Pierre-Louis won first place in the play photos category for “Centenarian share simple secret to life: LOVE”. “This photo rose to the top with a lot of heart and really captures the human experience of 2020,” wrote the judge.
The won second place in the Sunshine Award category for a series of stories about Albuquerque public schools fined $ 400,000 for violating government records.
Reisen and Kaplan ranked second in Best Ongoing Reporting for their stories of the death of State Police Officer Darian Jarrott. “Technically perfect and well-written on top of that,” wrote the judge. “Each story expanded the overall narrative and logically followed the previous one by answering questions that were created when details leaked out. A reader would learn all they wanted to know by following this coverage and would be moved by the scenery and skills used to deliver it. “
Staff Writer Ollie Reed Jr. took second place in the Best Series category for “Countdown to a New World” on the 75th anniversary of the first atomic bomb test. “There are many interesting facts scattered throughout this series, both looking back at an event that changed the nation and looking ahead as its aftermath continues to shape New Mexico,” the judge wrote. “I also liked the exciting writing style.”
Sports journalist Geoff Grammer won second place on the obituary news for his story about former Lobo Hoops star Kelvin Scarborough.
Editor Jeff Tucker won second place in the editorials for “The NM Guard’s Affair with the Convicted Killer Is More Than Troubling”. “Appropriately told with the hardened edge of a detective novel, this piece describes the damage when no one is guarding the guards,” wrote the judge.
Columnist Joline Gutierrez Krueger took second place in the columns for “Legislators Consider Law for End-of-Life Options”.
Deputy Editor-in-Chief Donn Friedman, Browman, Salazar and Deputy City Editor Katy Barnitz took second place in the Best Website category.
Magazine employees took second place in the special issue category for “The Pandemic, One Year Later: The Lives Lost and How It Changed Us”. The magazine staff also won second place in the news coverage category.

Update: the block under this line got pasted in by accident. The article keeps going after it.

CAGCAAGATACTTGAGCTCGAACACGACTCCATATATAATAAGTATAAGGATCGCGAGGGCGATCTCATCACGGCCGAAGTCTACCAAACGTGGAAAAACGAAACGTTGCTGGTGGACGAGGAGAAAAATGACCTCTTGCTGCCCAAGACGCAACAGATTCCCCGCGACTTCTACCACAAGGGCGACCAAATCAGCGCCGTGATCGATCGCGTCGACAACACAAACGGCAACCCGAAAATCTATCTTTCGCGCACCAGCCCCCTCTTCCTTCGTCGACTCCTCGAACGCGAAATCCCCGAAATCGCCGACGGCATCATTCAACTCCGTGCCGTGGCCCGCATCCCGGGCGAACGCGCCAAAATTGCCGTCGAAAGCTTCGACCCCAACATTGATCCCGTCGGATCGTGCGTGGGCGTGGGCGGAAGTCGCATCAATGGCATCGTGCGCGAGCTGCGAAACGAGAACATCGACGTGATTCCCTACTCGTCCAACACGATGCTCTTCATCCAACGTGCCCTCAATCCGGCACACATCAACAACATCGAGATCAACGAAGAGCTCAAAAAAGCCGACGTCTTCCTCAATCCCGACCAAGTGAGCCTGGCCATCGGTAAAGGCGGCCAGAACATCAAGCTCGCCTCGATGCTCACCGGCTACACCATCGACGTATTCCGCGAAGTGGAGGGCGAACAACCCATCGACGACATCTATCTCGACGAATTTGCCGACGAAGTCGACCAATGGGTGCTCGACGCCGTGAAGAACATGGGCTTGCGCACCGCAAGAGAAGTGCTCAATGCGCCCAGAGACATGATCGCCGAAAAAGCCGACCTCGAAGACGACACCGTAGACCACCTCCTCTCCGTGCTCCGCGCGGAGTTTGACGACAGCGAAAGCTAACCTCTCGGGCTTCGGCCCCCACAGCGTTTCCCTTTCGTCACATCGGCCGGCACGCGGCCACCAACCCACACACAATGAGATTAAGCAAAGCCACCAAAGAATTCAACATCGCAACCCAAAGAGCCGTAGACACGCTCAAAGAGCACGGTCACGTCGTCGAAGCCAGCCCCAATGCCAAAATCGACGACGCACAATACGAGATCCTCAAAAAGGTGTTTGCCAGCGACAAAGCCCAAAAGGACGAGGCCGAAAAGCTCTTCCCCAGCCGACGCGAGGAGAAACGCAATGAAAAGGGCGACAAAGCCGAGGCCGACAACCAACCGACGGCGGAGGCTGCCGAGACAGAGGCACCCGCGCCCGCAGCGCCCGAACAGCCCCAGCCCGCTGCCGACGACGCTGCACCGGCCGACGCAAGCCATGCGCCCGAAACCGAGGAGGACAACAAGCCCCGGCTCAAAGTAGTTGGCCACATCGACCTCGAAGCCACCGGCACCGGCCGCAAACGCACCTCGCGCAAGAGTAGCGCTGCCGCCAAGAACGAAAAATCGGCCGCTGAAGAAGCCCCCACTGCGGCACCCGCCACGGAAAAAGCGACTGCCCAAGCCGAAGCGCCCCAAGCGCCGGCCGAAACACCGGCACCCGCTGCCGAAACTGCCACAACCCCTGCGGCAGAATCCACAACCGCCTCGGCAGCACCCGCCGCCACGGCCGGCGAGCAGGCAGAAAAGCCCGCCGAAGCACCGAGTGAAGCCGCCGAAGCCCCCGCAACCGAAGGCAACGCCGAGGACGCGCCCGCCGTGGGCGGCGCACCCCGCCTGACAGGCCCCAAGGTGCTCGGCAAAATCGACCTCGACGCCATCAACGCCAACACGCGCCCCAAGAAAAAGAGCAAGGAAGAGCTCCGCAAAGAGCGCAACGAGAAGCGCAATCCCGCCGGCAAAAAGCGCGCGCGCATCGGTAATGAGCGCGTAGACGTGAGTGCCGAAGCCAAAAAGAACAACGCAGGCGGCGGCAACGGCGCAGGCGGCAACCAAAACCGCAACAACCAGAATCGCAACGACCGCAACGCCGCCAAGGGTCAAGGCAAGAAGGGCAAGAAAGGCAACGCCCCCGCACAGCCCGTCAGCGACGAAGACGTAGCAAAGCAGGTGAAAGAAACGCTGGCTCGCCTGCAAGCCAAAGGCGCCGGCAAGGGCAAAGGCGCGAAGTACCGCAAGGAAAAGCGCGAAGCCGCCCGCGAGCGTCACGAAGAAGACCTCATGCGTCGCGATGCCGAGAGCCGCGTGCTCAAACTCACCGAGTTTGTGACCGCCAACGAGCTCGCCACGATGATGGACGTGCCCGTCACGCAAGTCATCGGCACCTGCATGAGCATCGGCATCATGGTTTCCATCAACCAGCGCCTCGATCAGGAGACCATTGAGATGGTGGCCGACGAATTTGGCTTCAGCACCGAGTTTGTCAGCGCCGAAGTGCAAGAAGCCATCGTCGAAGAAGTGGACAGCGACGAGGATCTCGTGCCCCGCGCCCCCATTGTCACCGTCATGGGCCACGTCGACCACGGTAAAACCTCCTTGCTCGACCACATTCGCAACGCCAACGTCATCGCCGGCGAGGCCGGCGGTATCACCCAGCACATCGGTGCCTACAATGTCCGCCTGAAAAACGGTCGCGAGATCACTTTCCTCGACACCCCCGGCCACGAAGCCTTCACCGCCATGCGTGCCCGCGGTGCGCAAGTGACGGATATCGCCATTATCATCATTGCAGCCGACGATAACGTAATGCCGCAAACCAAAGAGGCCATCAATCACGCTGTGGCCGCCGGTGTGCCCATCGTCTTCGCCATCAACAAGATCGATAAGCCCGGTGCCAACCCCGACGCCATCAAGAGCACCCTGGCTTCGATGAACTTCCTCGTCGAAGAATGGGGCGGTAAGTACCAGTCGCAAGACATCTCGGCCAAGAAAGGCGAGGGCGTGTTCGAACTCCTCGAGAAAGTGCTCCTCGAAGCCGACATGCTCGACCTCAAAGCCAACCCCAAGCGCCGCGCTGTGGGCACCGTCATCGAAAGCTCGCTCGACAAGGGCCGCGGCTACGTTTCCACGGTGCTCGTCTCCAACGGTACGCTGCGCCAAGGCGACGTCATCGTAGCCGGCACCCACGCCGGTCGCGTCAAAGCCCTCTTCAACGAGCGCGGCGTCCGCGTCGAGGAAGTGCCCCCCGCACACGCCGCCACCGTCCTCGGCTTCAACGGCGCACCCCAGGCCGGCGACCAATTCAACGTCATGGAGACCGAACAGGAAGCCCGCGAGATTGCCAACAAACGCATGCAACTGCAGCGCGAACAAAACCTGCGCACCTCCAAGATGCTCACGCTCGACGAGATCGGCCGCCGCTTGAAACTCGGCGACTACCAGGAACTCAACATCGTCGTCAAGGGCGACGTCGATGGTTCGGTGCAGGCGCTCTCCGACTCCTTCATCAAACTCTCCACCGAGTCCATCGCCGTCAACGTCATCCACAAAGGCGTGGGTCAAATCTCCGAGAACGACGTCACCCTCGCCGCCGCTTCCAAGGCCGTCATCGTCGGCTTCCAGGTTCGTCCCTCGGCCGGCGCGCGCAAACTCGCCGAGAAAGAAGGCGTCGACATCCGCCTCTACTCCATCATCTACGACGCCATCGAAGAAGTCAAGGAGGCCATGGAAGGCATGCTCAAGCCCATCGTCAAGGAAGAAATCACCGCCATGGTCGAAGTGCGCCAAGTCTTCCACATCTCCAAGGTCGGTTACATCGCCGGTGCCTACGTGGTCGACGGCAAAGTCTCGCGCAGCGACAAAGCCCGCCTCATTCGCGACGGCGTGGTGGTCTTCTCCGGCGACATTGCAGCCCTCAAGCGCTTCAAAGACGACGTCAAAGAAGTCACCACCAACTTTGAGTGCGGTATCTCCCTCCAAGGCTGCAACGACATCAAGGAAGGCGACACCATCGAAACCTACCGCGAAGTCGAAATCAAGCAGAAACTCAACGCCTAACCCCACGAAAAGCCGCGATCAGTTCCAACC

Journal Sports Staff took second place in the Sports Coverage category.
“Great mix of local coverage, with a real focus on people and community,” wrote the judge. “The comment was great, especially the voices from area coaches, and the diversity was great – I thought it was great that MMA got some attention and that the proposal for a Covid lawsuit was followed up.”
In the advertising categories:
Wanda Moeller, Wayne Barnard and Steve Gall took first place in the Best Price List or Marketing Kit category.
Douglas Brown won first place in the print advertising campaign for his graduation spade. “Creative, very community-oriented,” wrote the judge. “A good reason for people to pick up the newspaper and read it. Graphics are well organized. Easy to read.”
Nancy Chavez took first place in black and white retail advertising and another first place in color retail advertising.
“Great design, use of colors, choice of photo and text placement,” wrote the judge. “The company’s contact details were easy to find and the customer benefits were put to good use. Well done!”
Sarai Cajiao won second place for black and white retail advertising for Manny Garcia campaign. Cajiao also won second place for the retail color advertising for Western Trails.
Barnard, Lois Trujillo and the classifieds team took second place in the classifieds category.
Entries were judged by the Utah Press Association.